That’s a wrap! Docker hosted the world’s largest container conference at the Moscone Center in San Francisco this year, drawing an estimated 6,000 attendees. A wide variety of skills and disciplines showed up this week ranging from those just dipping their toes in the cloud native waters to Docker Captains navigating the vast oceans of containerization. Developers, operations, managers, executives, students, and all the various roles within some of the most notable companies in the world showed up to share, discuss, learn, and advocate for what is arguably one of the largest movements the technical world has ever seen.
This was my first Dockercon as an Instana employee, Docker Captain, speaker, and contributor. I personally had the pleasure of meeting and speaking with hundreds of people about their journeys and walked away with a sense of pride as I recognized the same excitement that I had when I first realized how Docker had such a monumental role to play in democratizing, simplifying, and commoditizing the process of software development.
Developers, Developers, Developers
DockerCon has traditionally been, from its inception, a community first conference. Docker has gone to great lengths to maintain that focus even through some major transformations over the past two years. They continue to support the community through sponsoring over 200 meetup groups – this includes sending out presenters, resources for organizers to lead workshops, and swag: t-shirts, stickers, balloons. Docker has definitely grown up over the past couple years but as a community leader, I can personally vouch that their support for software engineers around the globe has accelerated alongside their growth.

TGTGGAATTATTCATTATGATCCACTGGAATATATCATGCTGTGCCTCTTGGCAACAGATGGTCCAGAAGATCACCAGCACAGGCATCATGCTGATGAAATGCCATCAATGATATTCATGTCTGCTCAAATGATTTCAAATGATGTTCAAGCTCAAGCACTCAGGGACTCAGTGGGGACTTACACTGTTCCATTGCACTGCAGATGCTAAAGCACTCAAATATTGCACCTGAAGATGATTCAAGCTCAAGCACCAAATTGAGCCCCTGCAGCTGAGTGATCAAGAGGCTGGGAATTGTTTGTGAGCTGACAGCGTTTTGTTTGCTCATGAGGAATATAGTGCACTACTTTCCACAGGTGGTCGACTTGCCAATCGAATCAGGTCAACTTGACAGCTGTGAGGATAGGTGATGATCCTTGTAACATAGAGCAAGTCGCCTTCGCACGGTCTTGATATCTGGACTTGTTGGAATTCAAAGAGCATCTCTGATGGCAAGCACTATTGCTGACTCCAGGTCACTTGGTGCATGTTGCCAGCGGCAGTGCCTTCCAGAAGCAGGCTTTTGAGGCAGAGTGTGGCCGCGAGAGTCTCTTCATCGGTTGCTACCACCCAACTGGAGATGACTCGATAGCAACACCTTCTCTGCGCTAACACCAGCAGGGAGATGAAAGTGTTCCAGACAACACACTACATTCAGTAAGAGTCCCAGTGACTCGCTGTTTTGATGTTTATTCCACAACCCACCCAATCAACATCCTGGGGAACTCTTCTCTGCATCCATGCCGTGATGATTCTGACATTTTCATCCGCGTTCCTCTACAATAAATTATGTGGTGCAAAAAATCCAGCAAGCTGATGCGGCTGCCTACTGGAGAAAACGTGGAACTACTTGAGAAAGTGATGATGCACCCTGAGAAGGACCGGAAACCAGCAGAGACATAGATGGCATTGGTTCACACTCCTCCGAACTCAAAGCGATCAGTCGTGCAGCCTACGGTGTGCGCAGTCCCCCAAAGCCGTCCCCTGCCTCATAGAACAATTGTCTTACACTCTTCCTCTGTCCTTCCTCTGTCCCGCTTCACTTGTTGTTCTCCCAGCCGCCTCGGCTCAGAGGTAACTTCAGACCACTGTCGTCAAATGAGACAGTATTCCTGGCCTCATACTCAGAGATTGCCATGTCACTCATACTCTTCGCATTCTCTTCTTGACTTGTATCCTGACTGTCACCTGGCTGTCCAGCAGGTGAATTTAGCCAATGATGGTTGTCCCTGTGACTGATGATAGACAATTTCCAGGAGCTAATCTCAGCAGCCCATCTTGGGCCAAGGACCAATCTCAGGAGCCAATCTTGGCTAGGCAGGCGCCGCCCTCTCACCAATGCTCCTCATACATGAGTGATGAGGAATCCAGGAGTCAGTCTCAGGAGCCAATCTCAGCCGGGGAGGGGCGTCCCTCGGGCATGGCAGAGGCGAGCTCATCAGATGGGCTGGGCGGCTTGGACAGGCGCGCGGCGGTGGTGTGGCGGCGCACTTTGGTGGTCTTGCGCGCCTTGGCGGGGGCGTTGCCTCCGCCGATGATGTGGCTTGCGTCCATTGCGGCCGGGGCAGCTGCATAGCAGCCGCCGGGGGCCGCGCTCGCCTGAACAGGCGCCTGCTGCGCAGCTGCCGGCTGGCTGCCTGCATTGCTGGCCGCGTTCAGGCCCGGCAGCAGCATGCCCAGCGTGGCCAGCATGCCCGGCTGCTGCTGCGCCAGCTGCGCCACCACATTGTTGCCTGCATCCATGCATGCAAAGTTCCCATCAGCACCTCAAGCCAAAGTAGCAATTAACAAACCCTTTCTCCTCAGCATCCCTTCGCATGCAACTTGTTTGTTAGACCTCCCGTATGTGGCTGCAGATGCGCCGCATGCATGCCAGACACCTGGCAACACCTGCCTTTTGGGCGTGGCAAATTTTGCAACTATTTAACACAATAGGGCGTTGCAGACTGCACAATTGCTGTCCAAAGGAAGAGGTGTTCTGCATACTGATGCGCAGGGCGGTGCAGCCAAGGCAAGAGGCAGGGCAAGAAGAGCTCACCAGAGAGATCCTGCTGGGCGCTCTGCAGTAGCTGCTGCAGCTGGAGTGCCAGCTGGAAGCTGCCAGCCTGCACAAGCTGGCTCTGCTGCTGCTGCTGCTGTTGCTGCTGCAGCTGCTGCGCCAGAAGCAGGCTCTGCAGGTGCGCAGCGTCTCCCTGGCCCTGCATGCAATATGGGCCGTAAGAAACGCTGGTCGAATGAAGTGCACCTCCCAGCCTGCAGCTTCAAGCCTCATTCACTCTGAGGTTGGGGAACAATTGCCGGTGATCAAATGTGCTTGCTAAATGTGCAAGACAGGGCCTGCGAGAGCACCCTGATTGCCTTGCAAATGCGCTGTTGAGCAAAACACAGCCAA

Over half of the people I spoke with at DockerCon were software engineers, architects, developers, managers and most of them were leaders in their organizations. These champions have had an unmistakable impact in how their organizations conceive, build, and deliver software. Most of them were new to the cloud native landscape, had heard about the benefits of 12 factor applications, containerization, and digital transformation and were here to learn more about it.
Docker Product Announcements
Docker has been increasing momentum with their Docker Enterprise offerings, and their CEO Steve Singh mentioned they have a chance to break triple digit millions in bookings this year. What will certainly help accelerate them is their announcement about federated Kubernetes and support for container workloads running on Windows deployed via K8s. These are both major accomplishments as the community is still trying to sort out how to deliver these features in the open source version of K8s.
Perhaps you’re asking, what is federation? This feature will allow cluster managers the ability to run multiple K8s clusters in different datacenters and providers, including AWS, GCE, and Azure. It will provide a single interface where their applications can be deployed across the globe. Docker developed this capability based on the feedback from nearly 500 existing global 10,000 companies that are running production workloads on their Enterprise container platform.
Docker Hallway Tracks